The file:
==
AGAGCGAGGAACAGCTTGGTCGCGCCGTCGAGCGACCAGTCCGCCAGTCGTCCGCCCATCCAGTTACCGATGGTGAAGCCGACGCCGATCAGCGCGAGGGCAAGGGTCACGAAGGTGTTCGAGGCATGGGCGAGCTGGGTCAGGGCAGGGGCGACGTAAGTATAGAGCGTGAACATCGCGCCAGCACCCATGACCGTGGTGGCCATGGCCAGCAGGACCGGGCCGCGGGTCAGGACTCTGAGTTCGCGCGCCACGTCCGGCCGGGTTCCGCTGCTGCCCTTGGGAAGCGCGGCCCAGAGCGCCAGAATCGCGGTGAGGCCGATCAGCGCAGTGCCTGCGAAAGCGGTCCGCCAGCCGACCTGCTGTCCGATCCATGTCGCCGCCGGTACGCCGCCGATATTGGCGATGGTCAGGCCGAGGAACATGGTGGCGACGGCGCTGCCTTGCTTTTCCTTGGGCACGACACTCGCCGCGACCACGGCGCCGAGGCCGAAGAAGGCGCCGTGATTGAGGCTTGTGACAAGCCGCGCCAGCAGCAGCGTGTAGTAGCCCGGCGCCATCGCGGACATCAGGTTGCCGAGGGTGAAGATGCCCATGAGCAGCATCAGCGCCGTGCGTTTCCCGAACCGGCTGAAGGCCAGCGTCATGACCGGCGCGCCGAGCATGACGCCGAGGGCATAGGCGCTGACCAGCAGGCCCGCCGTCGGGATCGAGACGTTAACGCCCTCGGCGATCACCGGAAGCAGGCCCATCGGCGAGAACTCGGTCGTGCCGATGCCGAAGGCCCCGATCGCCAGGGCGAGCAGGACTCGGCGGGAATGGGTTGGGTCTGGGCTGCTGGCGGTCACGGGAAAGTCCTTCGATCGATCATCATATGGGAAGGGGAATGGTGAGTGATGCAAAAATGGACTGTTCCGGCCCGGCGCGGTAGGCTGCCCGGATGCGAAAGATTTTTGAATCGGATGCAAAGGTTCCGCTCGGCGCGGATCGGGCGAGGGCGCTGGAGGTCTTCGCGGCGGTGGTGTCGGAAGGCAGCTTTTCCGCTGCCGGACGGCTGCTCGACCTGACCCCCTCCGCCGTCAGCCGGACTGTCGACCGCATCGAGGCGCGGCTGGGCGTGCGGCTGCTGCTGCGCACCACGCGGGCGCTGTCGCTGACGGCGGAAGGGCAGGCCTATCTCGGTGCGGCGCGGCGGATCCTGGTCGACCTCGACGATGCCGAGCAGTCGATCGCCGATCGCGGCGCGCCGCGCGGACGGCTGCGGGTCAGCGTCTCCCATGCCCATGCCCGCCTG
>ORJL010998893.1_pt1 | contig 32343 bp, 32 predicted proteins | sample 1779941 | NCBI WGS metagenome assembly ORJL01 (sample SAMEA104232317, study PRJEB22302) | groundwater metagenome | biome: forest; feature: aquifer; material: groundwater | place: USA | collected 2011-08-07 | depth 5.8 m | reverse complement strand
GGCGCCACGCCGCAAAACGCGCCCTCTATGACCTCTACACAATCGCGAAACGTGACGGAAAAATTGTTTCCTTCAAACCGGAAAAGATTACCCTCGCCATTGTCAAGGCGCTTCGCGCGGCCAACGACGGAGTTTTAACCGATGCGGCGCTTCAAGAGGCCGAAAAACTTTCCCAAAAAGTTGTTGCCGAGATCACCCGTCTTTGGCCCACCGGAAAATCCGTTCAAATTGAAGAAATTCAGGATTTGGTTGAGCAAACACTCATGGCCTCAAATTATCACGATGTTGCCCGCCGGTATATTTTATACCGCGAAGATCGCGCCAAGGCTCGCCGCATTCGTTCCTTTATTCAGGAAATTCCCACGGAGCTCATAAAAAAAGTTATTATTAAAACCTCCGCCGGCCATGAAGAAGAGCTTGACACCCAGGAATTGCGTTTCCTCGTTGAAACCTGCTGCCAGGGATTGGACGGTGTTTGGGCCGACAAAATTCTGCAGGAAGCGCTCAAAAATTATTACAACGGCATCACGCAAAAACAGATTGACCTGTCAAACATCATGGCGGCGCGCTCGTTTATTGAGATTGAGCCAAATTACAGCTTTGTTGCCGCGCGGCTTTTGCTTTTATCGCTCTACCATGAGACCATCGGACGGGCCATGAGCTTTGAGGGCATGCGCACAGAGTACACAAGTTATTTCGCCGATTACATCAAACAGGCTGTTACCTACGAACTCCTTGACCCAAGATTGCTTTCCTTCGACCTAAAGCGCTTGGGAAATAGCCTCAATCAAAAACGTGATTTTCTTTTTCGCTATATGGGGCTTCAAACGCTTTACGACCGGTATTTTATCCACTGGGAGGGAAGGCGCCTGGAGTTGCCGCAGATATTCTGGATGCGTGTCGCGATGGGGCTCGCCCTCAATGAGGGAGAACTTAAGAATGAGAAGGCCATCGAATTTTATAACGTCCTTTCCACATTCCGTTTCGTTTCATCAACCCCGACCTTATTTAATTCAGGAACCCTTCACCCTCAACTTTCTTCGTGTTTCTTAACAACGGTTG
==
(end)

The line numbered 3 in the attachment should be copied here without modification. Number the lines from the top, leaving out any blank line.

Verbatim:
GGCGCCACGCCGCAAAACGCGCCCTCTATGACCTCTACACAATCGCGAAACGTGACGGAAAAATTGTTTCCTTCAAACCGGAAAAGATTACCCTCGCCATTGTCAAGGCGCTTCGCGCGGCCAACGACGGAGTTTTAACCGATGCGGCGCTTCAAGAGGCCGAAAAACTTTCCCAAAAAGTTGTTGCCGAGATCACCCGTCTTTGGCCCACCGGAAAATCCGTTCAAATTGAAGAAATTCAGGATTTGGTTGAGCAAACACTCATGGCCTCAAATTATCACGATGTTGCCCGCCGGTATATTTTATACCGCGAAGATCGCGCCAAGGCTCGCCGCATTCGTTCCTTTATTCAGGAAATTCCCACGGAGCTCATAAAAAAAGTTATTATTAAAACCTCCGCCGGCCATGAAGAAGAGCTTGACACCCAGGAATTGCGTTTCCTCGTTGAAACCTGCTGCCAGGGATTGGACGGTGTTTGGGCCGACAAAATTCTGCAGGAAGCGCTCAAAAATTATTACAACGGCATCACGCAAAAACAGATTGACCTGTCAAACATCATGGCGGCGCGCTCGTTTATTGAGATTGAGCCAAATTACAGCTTTGTTGCCGCGCGGCTTTTGCTTTTATCGCTCTACCATGAGACCATCGGACGGGCCATGAGCTTTGAGGGCATGCGCACAGAGTACACAAGTTATTTCGCCGATTACATCAAACAGGCTGTTACCTACGAACTCCTTGACCCAAGATTGCTTTCCTTCGACCTAAAGCGCTTGGGAAATAGCCTCAATCAAAAACGTGATTTTCTTTTTCGCTATATGGGGCTTCAAACGCTTTACGACCGGTATTTTATCCACTGGGAGGGAAGGCGCCTGGAGTTGCCGCAGATATTCTGGATGCGTGTCGCGATGGGGCTCGCCCTCAATGAGGGAGAACTTAAGAATGAGAAGGCCATCGAATTTTATAACGTCCTTTCCACATTCCGTTTCGTTTCATCAACCCCGACCTTATTTAATTCAGGAACCCTTCACCCTCAACTTTCTTCGTGTTTCTTAACAACGGTTG